Ausnew Home Care | Alicia has lived with long COVID for a year and she's one of a growing number who say they are now disabled

Alicia has lived with long COVID for a year and she's one of a growing number who say they are now disabled

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Short of breath, Alicia Newnham softly explains her situation.

She's 44 years old, has three boys who love sport, an active dog and a mortgage with her husband.

However, balancing all of that became impossible after she contracted COVID-19 in May 2022.

"One morning, I was trying to get out of bed, and I couldn't," she told ABC NewsRadio.

"My body felt like it had been weighted down by something I couldn't explain."

For 12 months now, Alicia has experienced fatigue, chest pains, headaches, brain fog and memory loss.

She has stopped working and driving.

"I believe it's very much a disability. I can't walk far, everything hurts," she said.

"I got a disabled parking permit, but [the government and medical professionals] won't recognise it as a disability."

'A new wave of people with disabilities'

A woman wearing glasses smiles with her three sons.
Alicia Newnham with her sons before she contracted COVID.()

Alicia is among a growing cohort of Australians who are affected by long COVID, a condition for which the federal government is trying to determine the best response.

Since January 2020, there have been more than 11 million confirmed COVID-19 cases in Australia, according to the World Health Organization.

The Australian Institute of Health and Welfare suggests around 5 to 10 per cent of COVID-19 cases in Australia experienced symptoms three months after an infection.

People with Disabilities Australia president Nicole Lee is worried the health of those people may never improve.

A blonde woman in a bright red dress, in a wheelchair, smiles widely
Nicole Lee, president of People with Disability Australia, says people with long COVID need to be recognised and supported.()

"I'm very concerned that long COVID is potentially leading to a new wave and cohort of people with disability," she said.

"For those people who do have lasting and long term impacts … they do need to start to be supported, and understood, and respected as having a chronic illness or a disability."

The United States recognises long COVID as a disability under the Americans with Disabilities Act, "if it substantially limits one or more major life activities".

Australia's Department of Health and Aged Care said that, while long COVID could be diagnosed by a healthcare provider, it did not automatically mean a person had a disability.

"Disability is determined on a case-by-case basis, and does not necessarily flow on from a medical diagnosis," a spokesperson told ABC NewsRadio.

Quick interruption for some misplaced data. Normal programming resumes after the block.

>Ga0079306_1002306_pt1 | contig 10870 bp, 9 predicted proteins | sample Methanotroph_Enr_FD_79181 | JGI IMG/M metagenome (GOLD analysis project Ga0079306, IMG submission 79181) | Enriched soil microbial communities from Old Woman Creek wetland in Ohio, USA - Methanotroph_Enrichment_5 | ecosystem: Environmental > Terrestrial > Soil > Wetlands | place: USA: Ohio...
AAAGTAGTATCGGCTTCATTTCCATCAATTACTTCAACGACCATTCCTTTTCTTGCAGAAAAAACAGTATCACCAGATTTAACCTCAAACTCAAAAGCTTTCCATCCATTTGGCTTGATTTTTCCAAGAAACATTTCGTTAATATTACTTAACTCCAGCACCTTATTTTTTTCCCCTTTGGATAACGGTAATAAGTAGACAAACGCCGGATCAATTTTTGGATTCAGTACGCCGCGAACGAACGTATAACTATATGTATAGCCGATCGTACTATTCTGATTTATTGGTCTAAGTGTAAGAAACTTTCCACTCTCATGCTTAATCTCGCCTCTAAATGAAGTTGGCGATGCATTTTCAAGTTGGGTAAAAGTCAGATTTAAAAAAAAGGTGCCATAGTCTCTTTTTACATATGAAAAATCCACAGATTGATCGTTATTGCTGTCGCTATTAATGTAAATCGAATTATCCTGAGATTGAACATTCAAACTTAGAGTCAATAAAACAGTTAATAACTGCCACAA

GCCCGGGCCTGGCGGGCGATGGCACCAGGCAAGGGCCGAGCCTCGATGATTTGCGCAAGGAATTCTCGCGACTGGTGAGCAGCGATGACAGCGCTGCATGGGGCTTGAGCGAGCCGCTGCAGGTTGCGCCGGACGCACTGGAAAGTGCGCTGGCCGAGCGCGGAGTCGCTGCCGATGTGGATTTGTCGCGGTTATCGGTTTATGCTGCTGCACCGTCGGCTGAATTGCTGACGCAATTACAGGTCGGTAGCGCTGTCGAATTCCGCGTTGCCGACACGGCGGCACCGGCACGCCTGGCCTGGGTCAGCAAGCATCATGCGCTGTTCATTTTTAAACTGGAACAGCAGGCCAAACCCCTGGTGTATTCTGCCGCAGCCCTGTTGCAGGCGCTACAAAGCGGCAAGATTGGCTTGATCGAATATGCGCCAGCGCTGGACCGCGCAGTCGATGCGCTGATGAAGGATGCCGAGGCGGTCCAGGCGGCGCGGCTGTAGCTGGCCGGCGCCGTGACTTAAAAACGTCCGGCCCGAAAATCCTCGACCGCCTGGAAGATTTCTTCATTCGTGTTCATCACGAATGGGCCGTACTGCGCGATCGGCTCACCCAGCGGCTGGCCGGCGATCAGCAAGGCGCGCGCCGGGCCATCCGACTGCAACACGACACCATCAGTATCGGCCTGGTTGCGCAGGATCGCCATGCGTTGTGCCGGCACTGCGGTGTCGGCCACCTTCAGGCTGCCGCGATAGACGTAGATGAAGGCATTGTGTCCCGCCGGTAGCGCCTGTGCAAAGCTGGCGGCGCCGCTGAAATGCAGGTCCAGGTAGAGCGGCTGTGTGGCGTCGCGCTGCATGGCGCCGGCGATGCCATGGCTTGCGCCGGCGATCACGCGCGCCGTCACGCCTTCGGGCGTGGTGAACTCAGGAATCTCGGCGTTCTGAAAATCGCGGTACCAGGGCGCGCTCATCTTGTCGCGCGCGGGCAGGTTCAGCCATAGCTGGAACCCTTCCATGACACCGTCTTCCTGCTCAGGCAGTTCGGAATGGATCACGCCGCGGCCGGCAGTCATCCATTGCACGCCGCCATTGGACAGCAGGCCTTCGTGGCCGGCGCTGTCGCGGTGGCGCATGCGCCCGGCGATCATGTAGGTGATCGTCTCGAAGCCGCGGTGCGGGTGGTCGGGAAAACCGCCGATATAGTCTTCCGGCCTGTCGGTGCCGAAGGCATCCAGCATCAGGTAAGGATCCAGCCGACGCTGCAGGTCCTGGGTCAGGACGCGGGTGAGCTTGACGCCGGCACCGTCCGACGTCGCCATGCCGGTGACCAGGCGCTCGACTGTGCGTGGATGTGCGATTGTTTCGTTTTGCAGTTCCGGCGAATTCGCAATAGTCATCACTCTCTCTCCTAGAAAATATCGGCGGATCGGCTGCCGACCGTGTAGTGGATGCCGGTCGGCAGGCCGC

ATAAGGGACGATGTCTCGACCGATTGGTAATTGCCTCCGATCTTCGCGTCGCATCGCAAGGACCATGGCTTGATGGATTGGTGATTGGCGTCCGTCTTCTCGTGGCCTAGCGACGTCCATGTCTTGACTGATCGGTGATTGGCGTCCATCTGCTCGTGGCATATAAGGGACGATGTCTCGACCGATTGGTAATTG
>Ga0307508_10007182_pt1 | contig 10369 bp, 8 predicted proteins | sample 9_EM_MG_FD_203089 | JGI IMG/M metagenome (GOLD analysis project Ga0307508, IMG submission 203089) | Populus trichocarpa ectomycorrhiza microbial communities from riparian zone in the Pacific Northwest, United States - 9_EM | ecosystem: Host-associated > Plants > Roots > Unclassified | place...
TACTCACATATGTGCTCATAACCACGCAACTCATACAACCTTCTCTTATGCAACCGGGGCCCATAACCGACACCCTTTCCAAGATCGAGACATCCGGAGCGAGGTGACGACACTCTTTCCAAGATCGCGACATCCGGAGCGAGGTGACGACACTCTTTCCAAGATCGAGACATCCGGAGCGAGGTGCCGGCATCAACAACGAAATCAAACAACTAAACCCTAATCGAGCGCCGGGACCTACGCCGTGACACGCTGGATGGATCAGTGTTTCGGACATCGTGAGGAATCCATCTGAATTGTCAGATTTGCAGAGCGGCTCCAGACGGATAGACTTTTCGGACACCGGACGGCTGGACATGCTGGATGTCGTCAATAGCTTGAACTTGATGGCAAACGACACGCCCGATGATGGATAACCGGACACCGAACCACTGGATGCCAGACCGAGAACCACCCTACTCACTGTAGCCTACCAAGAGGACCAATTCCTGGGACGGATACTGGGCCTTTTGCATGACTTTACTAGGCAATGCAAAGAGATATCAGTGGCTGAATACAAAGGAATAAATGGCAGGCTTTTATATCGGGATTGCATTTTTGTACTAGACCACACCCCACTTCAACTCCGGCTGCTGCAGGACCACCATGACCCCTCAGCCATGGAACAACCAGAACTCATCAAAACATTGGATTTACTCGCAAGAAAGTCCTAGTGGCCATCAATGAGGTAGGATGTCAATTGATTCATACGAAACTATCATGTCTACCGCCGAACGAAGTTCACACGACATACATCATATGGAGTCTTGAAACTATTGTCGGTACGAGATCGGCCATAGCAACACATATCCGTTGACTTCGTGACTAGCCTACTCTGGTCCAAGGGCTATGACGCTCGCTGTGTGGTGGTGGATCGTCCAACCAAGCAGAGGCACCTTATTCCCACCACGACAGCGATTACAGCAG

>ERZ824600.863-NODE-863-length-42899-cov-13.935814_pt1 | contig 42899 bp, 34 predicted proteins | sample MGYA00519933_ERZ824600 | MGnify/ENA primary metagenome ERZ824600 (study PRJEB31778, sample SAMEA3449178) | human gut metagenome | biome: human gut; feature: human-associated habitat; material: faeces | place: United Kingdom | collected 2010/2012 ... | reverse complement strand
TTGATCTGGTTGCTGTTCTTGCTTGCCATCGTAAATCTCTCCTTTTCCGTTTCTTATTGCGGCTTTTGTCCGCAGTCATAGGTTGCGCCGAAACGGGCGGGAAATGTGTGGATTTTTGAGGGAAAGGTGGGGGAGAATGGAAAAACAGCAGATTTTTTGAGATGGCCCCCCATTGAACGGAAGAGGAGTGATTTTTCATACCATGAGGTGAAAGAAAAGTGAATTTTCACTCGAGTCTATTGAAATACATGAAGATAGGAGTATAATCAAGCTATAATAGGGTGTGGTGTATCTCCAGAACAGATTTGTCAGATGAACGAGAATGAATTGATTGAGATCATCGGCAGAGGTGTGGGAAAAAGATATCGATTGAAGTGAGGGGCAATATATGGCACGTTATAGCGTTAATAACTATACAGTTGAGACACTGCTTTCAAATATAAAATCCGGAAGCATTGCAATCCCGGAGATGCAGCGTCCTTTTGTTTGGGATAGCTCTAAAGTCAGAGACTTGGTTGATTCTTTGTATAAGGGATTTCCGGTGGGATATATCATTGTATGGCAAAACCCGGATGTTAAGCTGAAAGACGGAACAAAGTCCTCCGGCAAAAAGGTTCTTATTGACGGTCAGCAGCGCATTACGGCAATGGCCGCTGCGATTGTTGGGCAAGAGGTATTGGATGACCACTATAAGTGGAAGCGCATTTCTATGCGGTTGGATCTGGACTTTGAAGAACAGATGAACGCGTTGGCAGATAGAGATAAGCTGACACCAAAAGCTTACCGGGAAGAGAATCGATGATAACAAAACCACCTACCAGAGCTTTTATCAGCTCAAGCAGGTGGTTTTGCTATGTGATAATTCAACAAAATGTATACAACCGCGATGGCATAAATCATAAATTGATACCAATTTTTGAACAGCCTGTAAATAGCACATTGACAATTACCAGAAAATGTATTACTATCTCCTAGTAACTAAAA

Alicia doesn't believe there is any question over her situation.

"I am disabled. I can't do most things for myself," she said.

"If I have to go to a medical appointment, I am in a wheelchair or I use my walking frame …

"I can't drive. I can't cook. I need a chair in the shower, and I'm lucky if I have the energy to shower once every few days."

Sufferers falling through the support cracks

Woman in hospital bed wearing a "long COVID awareness" beanie
 Since COVID, Alicia Newnham can no longer do most things for herself.()

Alicia's husband is also her full-time carer, and his personal leave is dwindling fast.

The situation is heightening the financial stress on their family.

Alicia wants to apply for the disability support pension (DSP), but is worried about the technicalities, and being denied.

"I know of people in my position, or worse, who have been knocked back," she said.

"Single mums, who are trying to keep a roof over their heads with COVID, have been knocked back for DSP."

To be eligible for the DSP, a person has to be "unable to work for 15 or more hours per week, for at least the next two years".

Proving that could be hard, unless the thinking around long COVID changes.

From the Government's research into long COVID, People with Disabilities Australia's Nicole Lee wants the condition to be recognised as an injury and, if those physical injuries persist, for the government to consider it a disability.

"That's so we can actually start recognising it under the DSP, and recognising it under the medical model that they work from," she said.

A spokesperson for the Department of Social Services told ABC NewsRadio that people experiencing long COVID could meet eligibility requirements for DSP, depending on their individual circumstances.

"Eligibility for DSP is based on functional impairment and ability to work, not on diagnosis or specific medical condition alone," they said.

If someone has long COVID, and developed heart damage, fatigue or respiratory conditions "… and it can be considered as diagnosed, reasonably treated and stabilised, they may be eligible for DSP".

That's if they meet a functional impairment assessment, and "all the other requirements for DSP are met".


Source: ABC

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